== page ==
As Karol’s fame grows, she is also learning to be more protective of her privacy. She declined to talk about her relationship status, often the subject of speculation and rumors, and says she wants to keep more of her personal life off the internet. “As time goes on, I share less on social media….Before, I was being too accessible,” she says. “There are things that I can save for myself and enjoy without anyone’s opinions.” Social media can also make her feel like she should never take a break—something of a problem for a workaholic. “If I’m not on social media, I’m more focused on me, my things, my work, my ideas, my creativity,” she says. “That, right now, is gold.”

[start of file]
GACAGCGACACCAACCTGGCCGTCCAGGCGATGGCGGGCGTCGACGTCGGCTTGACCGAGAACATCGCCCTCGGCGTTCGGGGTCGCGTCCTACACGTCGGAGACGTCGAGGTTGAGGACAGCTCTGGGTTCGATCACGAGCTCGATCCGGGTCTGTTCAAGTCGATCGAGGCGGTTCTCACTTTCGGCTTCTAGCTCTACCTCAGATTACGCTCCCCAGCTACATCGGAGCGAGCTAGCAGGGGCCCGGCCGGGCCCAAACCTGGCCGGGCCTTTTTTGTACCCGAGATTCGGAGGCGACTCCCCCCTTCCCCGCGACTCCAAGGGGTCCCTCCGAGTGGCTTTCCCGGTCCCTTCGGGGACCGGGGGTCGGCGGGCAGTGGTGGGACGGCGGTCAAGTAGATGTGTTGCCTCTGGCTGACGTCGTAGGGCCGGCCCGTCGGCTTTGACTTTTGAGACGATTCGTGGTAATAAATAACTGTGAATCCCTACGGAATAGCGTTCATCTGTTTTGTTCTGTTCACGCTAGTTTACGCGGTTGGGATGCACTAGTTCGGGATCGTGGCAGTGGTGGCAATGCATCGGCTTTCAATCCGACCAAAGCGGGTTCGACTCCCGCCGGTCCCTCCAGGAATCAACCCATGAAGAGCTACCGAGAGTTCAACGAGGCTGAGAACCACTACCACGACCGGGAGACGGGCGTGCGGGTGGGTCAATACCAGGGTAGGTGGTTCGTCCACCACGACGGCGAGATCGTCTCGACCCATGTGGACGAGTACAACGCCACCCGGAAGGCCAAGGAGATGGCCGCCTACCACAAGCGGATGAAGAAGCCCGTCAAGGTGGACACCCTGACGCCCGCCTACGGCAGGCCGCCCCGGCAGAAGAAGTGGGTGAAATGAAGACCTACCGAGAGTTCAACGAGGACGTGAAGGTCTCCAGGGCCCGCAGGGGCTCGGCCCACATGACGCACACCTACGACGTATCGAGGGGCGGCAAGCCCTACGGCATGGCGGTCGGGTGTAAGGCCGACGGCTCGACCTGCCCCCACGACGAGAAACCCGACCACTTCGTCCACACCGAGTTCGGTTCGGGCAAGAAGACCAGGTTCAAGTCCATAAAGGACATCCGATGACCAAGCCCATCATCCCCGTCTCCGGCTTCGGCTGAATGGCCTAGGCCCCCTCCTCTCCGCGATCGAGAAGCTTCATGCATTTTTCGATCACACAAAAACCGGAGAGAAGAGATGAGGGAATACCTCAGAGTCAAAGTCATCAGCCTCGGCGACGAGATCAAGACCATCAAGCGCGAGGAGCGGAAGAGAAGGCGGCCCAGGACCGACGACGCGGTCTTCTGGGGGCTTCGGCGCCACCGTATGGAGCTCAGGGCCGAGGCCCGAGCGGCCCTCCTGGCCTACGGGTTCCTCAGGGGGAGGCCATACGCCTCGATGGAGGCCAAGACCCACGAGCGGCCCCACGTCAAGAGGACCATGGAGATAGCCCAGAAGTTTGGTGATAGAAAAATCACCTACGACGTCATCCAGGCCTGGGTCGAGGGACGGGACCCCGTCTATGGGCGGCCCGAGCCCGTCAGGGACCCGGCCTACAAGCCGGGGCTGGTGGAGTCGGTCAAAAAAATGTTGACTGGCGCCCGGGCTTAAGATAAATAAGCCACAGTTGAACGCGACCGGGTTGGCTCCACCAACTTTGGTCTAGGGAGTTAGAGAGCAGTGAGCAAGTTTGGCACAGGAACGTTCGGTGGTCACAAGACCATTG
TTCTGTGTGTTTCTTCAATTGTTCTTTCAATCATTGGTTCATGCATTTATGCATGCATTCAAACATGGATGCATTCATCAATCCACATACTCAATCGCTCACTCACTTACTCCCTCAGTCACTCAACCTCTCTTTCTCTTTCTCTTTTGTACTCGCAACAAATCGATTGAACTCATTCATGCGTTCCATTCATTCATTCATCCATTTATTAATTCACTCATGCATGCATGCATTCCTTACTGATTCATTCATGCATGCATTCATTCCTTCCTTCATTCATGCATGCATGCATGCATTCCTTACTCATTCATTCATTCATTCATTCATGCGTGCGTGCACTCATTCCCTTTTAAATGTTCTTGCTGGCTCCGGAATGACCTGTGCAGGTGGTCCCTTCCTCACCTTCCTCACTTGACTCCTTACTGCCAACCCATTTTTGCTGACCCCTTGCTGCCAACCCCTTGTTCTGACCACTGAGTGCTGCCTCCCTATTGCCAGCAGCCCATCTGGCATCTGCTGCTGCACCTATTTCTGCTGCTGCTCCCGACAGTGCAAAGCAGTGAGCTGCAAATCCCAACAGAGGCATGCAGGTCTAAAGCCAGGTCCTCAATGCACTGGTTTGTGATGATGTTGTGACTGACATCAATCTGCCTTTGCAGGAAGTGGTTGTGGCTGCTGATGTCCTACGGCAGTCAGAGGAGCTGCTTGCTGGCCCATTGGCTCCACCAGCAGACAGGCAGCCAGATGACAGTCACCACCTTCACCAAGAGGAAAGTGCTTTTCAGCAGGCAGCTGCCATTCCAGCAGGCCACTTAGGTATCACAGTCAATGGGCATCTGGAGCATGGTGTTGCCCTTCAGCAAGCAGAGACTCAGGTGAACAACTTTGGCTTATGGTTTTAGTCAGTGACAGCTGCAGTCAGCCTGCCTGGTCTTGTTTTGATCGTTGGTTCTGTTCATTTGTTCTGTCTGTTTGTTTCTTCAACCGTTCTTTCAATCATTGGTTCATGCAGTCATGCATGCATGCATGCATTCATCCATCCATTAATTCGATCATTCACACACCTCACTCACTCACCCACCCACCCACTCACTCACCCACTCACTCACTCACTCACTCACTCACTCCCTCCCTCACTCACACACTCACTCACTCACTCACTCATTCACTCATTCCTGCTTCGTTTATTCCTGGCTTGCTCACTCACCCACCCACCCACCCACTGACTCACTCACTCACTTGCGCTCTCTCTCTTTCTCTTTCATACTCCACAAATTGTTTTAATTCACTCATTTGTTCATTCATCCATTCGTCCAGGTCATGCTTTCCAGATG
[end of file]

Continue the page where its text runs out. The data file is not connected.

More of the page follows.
In March, just three weeks after Mañana Será Bonito was released, Karol performed in Puerto Rico’s largest outdoor stadium, Hiram Bithorn, where she became the first female artist to sell out three consecutive shows. On the first night, she only planned to perform four new songs, since the album was still so new. But the crowd requested more songs by name, including “Amargura” and “Carolina.” Karol made a last-minute decision to sing parts of them, mostly a cappella. As the crowd sang along to every word, she looked on in disbelief and joy, her smile filling the jumbo screen behind her as she let out one of her favorite phrases—Colombian slang that describes something amazing, never more apt than in that moment: “Qué chimba!”
Hair by Evanie Frausto for Bumble and Bumble; makeup by Yumi Lee for Chanel Beauté; manicure by Dawn Sterling at E.D.M.A.; set Design by Jenny Correa; produced by Crawford & Co Productions and Curt Weber.
This article appears in the June/July 2023 issue of ELLE.
Chantal Fernandez is a fashion writer living in New York City.